Why (and How) to Switch to a New HR & Payroll Platform
Why (and How) to Switch to a New HR & Payroll Platform

Why (and How) to Switch to a New HR & Payroll Platform

The right HR technology can enable you to better manage, develop and engage people and make better strategic decisions. However, the opposite is also true. Sticking with the wrong HR & Payroll provider can tank an otherwise healthy business.

The consequences of NOT switching, and staying with a subpar HR & Payroll provider, touch every aspect of your organization. Obviously, HR and the payroll process are affected, but the inefficiencies can also impact recruiting, training and development, time & attendance and how you go about analyzing the data overall.

So why don’t more organizations make the switch to a platform that better meets their needs?

For starters, it can be a challenge to figure out how they differentiate. Not all HR & payroll is the same, but they can look pretty similar. It’s important not to fall for the flashy demo and really dig into how a specific solution can help make your day-to-day easier.

Or, perhaps the thought of going through the implementation process causes you to hesitate switching providers. Totally understandable. It is time consuming, and even if implementation starts with the best of intentions, it can be an exercise in patience. There’s actually one question you can ask a potential provider to get a read on how the implementation might proceed.

Long story short, it really pays to do your homework when searching for a top-notch HR & payroll provider. For more insight into why switching could be the best idea for your business and what consequences you may encounter if you don’t, check out our report: Why (and How) to Switch to a New HR & Payroll Platform.

Get Help Switching HR And Payroll Platforms

More to Discover

What are Supplemental Unemployment Benefits?

What are Supplemental Unemployment Benefits?

Reductions in force are unavoidable in economic downturns, but are traditional severance packages the way to go? They can be a big hit to your company’s cash flow and are subject to payroll taxes. The tax-friendlier option, Supplement Unemployment Benefits plans (SUBS), can spread out costs and deliver the same value for the employee, too. How Do Supplemental Unemployment Benefits Plans Work? SUBs got popular in the ‘50s as a way to help workers in industries with cyclical employment patterns get a more steady income. SUBs were often fought for in collective bargaining agreements. They’re growing in popularity again across industries. Under a SUB plan, in the event of a Reduction in Force (RIF) or temporary unemployment due to training,...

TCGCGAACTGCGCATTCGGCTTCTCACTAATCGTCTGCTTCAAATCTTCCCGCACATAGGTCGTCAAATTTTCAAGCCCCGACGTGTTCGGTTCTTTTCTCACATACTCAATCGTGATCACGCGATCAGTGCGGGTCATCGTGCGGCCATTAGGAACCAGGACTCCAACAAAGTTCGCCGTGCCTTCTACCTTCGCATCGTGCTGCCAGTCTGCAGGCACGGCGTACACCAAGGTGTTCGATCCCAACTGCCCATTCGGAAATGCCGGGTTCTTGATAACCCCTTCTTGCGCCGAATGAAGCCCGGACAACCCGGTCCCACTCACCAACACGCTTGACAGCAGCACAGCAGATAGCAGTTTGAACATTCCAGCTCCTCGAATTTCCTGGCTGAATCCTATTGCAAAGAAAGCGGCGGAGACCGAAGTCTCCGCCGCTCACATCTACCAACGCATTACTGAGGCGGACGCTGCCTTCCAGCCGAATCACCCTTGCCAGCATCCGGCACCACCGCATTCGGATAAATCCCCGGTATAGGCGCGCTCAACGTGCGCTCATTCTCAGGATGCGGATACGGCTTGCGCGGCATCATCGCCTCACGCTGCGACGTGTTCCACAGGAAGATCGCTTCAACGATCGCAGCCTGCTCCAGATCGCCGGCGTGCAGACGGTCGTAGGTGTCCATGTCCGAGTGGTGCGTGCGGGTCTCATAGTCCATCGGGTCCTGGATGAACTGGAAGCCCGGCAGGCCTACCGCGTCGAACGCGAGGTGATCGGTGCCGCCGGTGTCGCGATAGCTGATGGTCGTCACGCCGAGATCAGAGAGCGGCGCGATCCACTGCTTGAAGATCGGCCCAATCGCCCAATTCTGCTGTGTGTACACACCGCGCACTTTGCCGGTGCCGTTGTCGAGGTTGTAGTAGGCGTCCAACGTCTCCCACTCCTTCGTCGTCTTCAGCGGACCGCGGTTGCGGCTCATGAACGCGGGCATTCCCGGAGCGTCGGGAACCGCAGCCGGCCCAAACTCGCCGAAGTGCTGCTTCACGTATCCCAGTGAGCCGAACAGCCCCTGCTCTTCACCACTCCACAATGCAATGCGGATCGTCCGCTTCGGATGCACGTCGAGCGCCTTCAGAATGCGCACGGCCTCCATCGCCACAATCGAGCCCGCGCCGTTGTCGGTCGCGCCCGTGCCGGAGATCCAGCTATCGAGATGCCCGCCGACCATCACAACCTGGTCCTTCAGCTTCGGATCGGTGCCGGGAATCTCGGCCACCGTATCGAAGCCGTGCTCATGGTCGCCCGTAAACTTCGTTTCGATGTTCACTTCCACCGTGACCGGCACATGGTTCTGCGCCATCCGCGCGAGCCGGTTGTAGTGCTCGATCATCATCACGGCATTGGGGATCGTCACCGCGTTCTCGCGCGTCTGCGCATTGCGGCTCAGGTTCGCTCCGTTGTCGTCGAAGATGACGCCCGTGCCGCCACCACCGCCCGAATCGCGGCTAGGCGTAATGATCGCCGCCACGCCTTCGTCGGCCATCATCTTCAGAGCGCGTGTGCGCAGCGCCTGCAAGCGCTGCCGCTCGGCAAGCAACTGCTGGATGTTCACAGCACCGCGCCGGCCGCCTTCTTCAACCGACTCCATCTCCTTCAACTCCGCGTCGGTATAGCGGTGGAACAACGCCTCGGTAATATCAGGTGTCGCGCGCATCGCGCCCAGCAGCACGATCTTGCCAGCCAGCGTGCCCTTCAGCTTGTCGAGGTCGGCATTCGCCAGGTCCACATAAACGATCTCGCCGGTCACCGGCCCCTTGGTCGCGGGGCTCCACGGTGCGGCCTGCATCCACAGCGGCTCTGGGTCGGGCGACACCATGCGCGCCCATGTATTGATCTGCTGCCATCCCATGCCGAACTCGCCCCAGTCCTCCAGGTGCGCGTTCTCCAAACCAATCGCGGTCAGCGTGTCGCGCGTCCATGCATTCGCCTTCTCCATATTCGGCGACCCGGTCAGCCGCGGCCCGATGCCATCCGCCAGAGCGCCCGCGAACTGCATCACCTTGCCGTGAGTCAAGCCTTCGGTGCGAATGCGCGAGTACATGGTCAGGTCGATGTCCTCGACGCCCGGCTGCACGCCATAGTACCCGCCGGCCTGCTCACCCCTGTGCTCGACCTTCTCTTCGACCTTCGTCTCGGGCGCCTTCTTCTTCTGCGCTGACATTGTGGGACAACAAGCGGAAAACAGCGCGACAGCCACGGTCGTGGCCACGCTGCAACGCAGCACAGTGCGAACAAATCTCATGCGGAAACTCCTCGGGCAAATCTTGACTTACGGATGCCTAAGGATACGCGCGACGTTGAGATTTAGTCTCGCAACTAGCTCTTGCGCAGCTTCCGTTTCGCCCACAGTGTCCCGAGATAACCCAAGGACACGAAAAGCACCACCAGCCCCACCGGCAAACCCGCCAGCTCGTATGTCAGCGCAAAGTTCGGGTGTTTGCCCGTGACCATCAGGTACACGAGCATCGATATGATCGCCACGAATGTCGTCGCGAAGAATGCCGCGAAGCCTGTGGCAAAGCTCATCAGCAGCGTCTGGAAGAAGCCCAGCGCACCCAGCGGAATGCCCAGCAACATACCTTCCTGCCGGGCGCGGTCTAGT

Take Our HR Benchmarking Quizzes

Take Our HR Benchmarking Quizzes

Paycor's research shows that 75% of high-functioning HR teams spend their time on mastering key pillars of HR excellence. Want to know how your team stacks up against others? Take our benchmarking quizzes to find out and get customized action plans based on your results. Recruiting Benchmark Quiz Benefits Benchmark Quiz Labor Costs Benchmark Quiz People Management Benchmark Quiz Compliance Benchmark Quiz

Remote Work Policy - Information Security Template

Remote Work Policy - Information Security Template

To make remote work successful, HR needs to think through risk mitigation policies, especially if it’s new to your organization. One of the biggest issues to consider is information security. It’s important that your remote workers know what to do in case of a security breach or data loss. Download Remote Work Information Security Policy Template Why Information Security is Important for a Virtual Workforce Protecting your company’s data (and the data of your clients) is hard enough when everyone’s working in the same office. It gets more difficult in a distributed, virtual environment. When an employee is offered the opportunity to work remotely, you may want them to sign an initial work from home agreement covering the general...

COVID-19 ADA Requirements

COVID-19 ADA Requirements

UPDATE JUNE 22: Updated EEOC guidance states that “requiring antibody testing before allowing employees to re-enter the workplace is not allowed under the ADA”. What is the ADA? The Americans with Disabilities Act (ADA) is a federal law that provides protection to disabled workers. The ADA prohibits employers from discriminating against employees on the basis of a physical or mental disability. This legislation applies to any business with at least 15 employees and prohibits discrimination against those with disabilities in all aspects of employment. How does the Coronavirus pandemic impact ADA compliance? Short answer, we don’t know yet. The Americans with Disabilities Act (ADA): The Basics The ADA broadly prohibits discrimination in...